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Juni 01, 2020 2 min lesen

Many people across the sporting world have heard about how mastering the chimp paradox in the mind can allow an athlete to unlock their potential.

Professor Steve Peters, creator of the theory, has worked with top-level sportspeople including Chris Hoy, Ronnie O’Sullivan and members of the England football team.

But what is the chimp paradox and how can it help you? Built for Athletes takes a look.

The Science Simplified

In Professor Steve Peters’ bookThe Chimp Paradox,which explains his theory, the psychologist admits he has drastically simplified the science behind the theory in order to make it easier to apply in practical scenarios. He describes important areas of the brain such as the frontal (human), the limbic (chimp).

Peters explains that the chimp part of your brain is an emotional machine which thinks impulsively without looking at the whole picture. Brain scanners show blood flows to this area when people become emotional or irrational. The human, on the other hand, thinks rationally and looks at things in perspective, offering useful and constructive thoughts.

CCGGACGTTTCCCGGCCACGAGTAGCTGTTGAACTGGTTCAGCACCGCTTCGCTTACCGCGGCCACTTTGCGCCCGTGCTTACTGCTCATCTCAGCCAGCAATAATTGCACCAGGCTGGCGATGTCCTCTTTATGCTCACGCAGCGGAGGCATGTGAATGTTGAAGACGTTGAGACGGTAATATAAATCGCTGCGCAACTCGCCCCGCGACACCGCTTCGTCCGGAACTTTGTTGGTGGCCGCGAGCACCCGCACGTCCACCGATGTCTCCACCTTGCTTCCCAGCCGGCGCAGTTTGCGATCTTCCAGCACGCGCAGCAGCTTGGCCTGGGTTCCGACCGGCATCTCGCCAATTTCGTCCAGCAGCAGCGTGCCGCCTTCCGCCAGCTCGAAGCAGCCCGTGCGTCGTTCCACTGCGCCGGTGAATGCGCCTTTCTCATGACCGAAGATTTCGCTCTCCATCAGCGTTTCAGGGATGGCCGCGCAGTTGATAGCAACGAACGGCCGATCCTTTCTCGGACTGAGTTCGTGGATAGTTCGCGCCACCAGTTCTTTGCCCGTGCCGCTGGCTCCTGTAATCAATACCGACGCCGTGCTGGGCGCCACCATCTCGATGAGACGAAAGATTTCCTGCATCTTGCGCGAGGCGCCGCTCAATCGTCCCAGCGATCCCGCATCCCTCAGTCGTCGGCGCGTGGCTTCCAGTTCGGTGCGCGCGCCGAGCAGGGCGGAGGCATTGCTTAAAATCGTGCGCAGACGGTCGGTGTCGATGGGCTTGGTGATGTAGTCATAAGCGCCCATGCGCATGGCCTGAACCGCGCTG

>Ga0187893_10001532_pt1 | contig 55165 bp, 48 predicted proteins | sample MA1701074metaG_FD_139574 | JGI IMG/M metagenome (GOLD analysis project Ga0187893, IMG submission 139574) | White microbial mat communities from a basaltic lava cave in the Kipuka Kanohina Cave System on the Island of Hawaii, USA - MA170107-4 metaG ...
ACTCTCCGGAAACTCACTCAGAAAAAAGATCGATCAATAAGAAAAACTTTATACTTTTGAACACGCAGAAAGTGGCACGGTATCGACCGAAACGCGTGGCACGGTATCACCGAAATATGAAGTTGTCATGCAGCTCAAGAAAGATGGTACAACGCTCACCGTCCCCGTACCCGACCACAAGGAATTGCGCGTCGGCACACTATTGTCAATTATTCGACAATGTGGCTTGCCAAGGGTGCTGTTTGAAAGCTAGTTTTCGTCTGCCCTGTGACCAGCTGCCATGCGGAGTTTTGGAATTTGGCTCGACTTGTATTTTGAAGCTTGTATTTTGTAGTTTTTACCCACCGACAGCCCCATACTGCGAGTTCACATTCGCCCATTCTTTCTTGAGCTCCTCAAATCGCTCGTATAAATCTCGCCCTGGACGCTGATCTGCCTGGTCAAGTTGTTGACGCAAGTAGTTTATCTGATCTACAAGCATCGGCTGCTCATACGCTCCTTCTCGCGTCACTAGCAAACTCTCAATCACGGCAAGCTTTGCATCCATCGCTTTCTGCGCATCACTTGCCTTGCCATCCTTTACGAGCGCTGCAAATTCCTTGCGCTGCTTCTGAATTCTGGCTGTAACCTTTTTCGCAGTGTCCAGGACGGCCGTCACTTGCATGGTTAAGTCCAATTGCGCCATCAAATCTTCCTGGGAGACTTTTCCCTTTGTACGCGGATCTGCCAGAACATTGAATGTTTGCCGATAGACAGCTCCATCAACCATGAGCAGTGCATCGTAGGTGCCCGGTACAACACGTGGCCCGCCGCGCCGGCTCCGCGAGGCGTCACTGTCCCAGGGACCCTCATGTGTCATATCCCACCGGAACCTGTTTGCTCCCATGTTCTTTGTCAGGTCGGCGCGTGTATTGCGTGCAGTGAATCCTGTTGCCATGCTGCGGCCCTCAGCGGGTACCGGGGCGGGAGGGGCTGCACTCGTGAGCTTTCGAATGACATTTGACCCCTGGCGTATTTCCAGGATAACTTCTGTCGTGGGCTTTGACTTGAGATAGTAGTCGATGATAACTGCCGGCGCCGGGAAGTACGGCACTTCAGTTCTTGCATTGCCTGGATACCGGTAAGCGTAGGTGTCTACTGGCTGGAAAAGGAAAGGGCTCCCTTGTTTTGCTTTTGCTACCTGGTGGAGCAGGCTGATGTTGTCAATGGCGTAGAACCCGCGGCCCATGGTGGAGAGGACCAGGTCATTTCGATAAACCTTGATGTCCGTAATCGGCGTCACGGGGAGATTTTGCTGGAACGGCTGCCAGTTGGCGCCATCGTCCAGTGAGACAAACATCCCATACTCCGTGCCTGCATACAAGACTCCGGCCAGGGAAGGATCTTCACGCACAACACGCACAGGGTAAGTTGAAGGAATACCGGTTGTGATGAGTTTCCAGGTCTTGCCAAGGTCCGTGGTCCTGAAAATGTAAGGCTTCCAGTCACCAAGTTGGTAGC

According to the theory, there is an ongoing battle for control between these two parts of our brain, and the chimp often wins. The good news is that everyone is capable of managing their chimp.

Managing Your Chimp

Once you have recognised thoughts or unhelpful habits that come from your chimp, Peters gives practical advice on how to manage it and stop it from hijacking you. 

He says it is often necessary to exercise the chimp, which essentially involves talking through your emotional feelings with someone you trust or writing them down. Once these feelings have been expressed, the human side of the brain can then evaluate the situation and come up with a constructive path forward.

For example, after a difficult workout an athlete’s chimp, which has a tendency to catastrophize, might think “what’s the point in all this hard work when it doesn’t seem to be paying off - I should just give up”. So to manage this situation, the athlete should first express the negative feelings and then allow their human side of the brain to come in. Naturally, the human will probably say “I can’t always be on top form and if I stay persistent it will pay off in the long run”. The chimp has now been calmed down and effectively managed.

Conclusion

Essentially the chimp paradox offers a simplistic way to manage our inner dialogue, and learning from it could lead to a happier life as well as sporting success.


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